martin hill-wilson May 31, 2011 at 10:35 am

I think Cecily basically wrapped up this discussion, but my postscript is this.

Nothing is beyond imagination. As testified by your client. His 1+1=3 might well be beyond expectation because it busts a few categories but he is surely doomed if he believes it remains beyond imagination. That level of transcendence is a big ask even for a Bodhisattva!-)

Martin
martin hill-wilson recently posted..The Art &amp Skill Of Customer Listening- session 3

Michael Cowen June 1, 2011 at 4:39 am

Hi Marc,

That is a really beautiful post. You had me laughing at the idea of swopping Hawaii for space travel. What if we put hawaii in space?

I read this quote the other day: “In the beginners mind there are many possibilities, in the expertes mind there are few.” It is by Shunryu Suzuki.

The future of business belongs to people who think like this.

And thanks for the mention :)

Cheers
Michael
Michael Cowen recently posted..3 Steps To Getting Your Customers To Tattoo Your Brand To Their Body

Marc Sokol June 1, 2011 at 9:16 am

@Michael,

Great quote. Thank you for that. When I think about ‘beginner’s mind’, I also think about Sherry Turkle’s wonderful research and book, The Second Self, where she applies Jean Piaget’s developmental psychology ideas to discovering how young children think about computers. Similarly, great marketers have also known the importance of seeing the world through eyes others than their own, and constantly inquire how their friends children at all ages view the world.

I also have a ‘beginners’ mind exercise’ to share with you: When I am working with a group and want them to think about how they think, that is to pay attention to the types of questions they ask (vs. how smart they are), I use the following exercise:
Step 1 – form a single line quickly where one anchor is the most experienced member of the group, and the other anchor is the least experienced member of the group. They are not allowed to talk during this exercise, so eye contact and self-assessement is all they have to determine order. And I don’t provide any detail about what defines experience.
Step 2 – pair up with the person next to you in line. What are the most pressing questions you two have that you would like to explore with the group?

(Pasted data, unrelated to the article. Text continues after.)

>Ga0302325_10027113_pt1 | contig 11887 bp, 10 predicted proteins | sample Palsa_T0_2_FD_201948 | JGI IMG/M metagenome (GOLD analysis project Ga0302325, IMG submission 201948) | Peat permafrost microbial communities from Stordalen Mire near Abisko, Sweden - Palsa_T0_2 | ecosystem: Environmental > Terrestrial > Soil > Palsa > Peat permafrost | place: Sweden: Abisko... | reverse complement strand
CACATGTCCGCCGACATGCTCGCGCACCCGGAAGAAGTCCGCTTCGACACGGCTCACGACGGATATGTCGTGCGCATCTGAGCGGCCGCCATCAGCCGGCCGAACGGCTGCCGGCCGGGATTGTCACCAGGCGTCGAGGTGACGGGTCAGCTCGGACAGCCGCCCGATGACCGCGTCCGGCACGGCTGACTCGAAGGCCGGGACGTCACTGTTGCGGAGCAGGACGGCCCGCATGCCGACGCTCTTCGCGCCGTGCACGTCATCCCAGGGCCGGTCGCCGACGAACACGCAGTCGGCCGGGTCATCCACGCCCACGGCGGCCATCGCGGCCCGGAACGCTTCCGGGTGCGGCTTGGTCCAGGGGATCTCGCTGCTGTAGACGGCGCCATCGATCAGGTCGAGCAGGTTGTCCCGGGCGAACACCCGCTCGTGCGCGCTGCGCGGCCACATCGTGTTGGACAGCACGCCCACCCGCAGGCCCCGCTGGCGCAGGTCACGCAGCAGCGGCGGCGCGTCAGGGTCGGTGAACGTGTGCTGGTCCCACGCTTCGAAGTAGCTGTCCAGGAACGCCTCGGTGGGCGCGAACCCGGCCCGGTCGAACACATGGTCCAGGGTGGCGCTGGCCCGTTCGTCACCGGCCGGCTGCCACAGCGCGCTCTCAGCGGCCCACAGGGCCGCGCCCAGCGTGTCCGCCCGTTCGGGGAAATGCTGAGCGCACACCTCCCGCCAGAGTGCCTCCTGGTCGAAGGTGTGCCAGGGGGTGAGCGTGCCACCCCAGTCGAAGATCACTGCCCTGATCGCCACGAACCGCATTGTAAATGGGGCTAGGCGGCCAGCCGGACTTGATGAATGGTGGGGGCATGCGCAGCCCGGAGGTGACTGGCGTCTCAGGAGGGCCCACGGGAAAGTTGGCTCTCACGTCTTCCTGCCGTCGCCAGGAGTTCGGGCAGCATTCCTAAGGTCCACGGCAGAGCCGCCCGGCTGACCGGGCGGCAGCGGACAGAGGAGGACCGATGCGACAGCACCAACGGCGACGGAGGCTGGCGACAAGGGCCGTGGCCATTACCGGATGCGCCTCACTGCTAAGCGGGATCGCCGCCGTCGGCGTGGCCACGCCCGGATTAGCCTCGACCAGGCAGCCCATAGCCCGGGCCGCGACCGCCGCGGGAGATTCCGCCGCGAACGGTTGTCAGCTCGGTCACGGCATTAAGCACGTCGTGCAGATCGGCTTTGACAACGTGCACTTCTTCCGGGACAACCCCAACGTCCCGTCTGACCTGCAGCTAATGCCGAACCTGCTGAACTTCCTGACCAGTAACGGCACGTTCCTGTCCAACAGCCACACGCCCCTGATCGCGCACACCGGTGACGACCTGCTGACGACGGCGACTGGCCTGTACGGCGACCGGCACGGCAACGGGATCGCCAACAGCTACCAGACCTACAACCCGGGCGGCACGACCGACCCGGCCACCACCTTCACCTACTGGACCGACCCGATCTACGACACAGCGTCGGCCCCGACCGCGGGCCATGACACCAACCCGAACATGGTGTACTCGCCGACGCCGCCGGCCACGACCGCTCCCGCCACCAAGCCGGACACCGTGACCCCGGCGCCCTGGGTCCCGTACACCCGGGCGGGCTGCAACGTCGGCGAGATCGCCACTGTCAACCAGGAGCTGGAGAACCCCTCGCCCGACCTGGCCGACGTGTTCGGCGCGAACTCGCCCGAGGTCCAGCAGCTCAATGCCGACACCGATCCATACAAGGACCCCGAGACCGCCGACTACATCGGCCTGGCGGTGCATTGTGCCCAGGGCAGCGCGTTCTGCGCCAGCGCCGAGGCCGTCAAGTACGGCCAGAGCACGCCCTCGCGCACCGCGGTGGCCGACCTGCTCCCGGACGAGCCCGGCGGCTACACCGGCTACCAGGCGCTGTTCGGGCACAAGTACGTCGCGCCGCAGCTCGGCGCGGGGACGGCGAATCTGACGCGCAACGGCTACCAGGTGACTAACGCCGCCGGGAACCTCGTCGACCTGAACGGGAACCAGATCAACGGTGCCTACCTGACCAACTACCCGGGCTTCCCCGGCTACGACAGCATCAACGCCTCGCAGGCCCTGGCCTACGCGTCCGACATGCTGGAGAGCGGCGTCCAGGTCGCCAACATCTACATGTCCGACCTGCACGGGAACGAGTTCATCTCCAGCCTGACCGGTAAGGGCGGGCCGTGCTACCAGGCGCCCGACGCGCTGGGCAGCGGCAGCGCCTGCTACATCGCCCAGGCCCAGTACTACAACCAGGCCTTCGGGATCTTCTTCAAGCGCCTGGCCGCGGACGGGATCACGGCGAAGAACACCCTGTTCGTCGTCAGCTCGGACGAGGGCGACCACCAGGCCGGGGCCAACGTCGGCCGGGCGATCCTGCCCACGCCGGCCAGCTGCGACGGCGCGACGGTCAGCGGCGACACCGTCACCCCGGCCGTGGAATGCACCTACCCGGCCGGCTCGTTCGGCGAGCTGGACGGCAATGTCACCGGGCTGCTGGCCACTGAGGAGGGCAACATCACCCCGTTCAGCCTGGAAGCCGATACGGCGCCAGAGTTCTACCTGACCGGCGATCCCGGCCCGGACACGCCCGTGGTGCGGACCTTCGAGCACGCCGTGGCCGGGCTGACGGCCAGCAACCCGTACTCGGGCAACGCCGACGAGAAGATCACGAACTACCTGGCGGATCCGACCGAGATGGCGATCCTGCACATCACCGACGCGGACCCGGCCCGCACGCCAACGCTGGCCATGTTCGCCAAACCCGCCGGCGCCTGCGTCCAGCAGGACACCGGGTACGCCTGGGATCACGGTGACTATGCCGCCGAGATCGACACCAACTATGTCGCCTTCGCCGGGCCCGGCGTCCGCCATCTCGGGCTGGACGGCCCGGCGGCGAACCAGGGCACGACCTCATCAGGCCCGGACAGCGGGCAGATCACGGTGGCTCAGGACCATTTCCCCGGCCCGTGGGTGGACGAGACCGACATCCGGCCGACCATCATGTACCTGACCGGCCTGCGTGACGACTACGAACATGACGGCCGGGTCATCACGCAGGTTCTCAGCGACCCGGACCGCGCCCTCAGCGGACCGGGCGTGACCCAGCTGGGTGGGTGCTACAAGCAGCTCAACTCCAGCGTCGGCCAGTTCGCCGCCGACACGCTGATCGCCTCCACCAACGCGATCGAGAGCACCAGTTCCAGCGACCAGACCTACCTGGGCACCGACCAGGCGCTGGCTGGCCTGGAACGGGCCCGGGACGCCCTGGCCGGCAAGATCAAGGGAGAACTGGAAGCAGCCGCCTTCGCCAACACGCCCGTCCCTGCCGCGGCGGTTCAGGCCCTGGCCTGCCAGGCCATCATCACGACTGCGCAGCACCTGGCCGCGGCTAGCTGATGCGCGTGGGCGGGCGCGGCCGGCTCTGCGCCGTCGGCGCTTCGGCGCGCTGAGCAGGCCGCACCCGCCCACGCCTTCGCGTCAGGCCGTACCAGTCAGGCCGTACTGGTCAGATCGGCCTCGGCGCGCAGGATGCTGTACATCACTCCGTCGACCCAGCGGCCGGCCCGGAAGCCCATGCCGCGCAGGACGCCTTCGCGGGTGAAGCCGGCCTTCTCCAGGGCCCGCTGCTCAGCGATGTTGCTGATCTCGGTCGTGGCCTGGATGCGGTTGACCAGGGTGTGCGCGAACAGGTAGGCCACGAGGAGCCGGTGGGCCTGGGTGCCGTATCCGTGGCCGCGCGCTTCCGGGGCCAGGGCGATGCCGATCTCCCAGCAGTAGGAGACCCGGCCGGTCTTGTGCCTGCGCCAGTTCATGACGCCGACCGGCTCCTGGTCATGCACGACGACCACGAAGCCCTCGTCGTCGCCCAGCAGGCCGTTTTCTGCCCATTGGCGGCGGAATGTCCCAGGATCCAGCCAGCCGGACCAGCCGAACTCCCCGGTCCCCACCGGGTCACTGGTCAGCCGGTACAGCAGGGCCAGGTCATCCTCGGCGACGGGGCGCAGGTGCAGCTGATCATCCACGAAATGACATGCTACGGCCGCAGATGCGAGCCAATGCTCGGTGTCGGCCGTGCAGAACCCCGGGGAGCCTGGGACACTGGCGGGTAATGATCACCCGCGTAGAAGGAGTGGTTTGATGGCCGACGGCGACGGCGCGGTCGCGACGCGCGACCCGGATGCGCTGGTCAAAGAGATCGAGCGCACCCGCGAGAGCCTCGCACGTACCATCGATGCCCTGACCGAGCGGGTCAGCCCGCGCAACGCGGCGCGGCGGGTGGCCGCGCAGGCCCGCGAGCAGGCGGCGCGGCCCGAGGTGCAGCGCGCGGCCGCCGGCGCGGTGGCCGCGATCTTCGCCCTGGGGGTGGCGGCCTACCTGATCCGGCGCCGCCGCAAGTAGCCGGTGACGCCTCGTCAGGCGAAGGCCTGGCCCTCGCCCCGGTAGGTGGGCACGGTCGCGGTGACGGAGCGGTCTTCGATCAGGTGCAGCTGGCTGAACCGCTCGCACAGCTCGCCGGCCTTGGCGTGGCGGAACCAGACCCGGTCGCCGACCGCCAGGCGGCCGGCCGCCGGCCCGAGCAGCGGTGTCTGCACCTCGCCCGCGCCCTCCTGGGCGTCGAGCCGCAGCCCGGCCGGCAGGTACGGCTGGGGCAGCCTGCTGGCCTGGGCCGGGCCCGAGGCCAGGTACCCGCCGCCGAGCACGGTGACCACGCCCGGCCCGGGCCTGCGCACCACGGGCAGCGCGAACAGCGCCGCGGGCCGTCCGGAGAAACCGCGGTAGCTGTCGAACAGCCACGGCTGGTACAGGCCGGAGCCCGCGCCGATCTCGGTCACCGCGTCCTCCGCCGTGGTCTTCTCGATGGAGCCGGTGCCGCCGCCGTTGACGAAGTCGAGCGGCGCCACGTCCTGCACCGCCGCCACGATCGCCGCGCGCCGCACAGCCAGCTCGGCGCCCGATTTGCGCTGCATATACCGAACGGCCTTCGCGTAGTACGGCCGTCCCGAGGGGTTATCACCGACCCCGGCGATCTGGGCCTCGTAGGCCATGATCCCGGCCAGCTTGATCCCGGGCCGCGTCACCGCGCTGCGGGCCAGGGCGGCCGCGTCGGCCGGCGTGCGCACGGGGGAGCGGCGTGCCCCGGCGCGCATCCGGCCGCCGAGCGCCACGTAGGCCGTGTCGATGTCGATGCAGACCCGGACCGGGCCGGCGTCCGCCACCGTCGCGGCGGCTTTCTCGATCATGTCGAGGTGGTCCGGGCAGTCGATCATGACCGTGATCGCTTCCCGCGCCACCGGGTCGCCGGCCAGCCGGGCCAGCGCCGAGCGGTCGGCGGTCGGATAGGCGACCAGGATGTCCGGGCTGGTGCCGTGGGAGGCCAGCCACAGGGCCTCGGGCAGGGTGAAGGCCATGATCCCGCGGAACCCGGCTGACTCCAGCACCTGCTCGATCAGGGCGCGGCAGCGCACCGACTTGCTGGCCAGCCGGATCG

Step 3 – we review the questions of each pair from least to most experience, at which point I ask the most experienced half of the room to talk about the wisdom of the questions from the least experienced group, and how some of those questions persist even as one gains experience.
This exercise often gets the group in the right mental framework for listening to each other and not just trying to have the answers already prepared.

Thanks for the visit, Michael.

Marc Sokol June 1, 2011 at 9:30 am

@ Cecily

Delighted to see you jump in Cecily!

If ‘beyond imagination’ becomes just a slogan, then it fails, just as you say in your comment. For me, I see it as an emotional hook, drawing someone closer in to discover an elaborate process, structure, and governance that brings the vision to life. I’m thinking about this similar to the elaborate infrastructure and set of operating principles that allow Disney magic to ‘just appear’ at the surface, even though many of us know how much goes on below the surface and behind the visible scene. Hopefully my client will evolve his Global R&D Center with as much innovation below the surface as occurs in the visible arena.

I like how you characterize the need for a vision to be grounded in processes that are proven, replicable and scalable. I agree AND for me these aren’t just matters of engineering the vision; it’s also about leading organizational processes that engage hearts and minds into discovery of how to be a different type of R&D Center than in the past. And that itself is a journey into the future!

Marc Sokol June 1, 2011 at 9:43 am

Interesting to see how we play on the phrase, Martin. Beyond imagination could represent an upper limit of imagination beyond which one can’t perform, but it could also be thought of simply recognizing the outer reaches of cognition at the present time, with explicit belief that it’s just a matter process and engagement to get to a new level of thinking. — That kind of transcendence seems within reach, particularly when I think of the glass of imagination as one that is only half-full.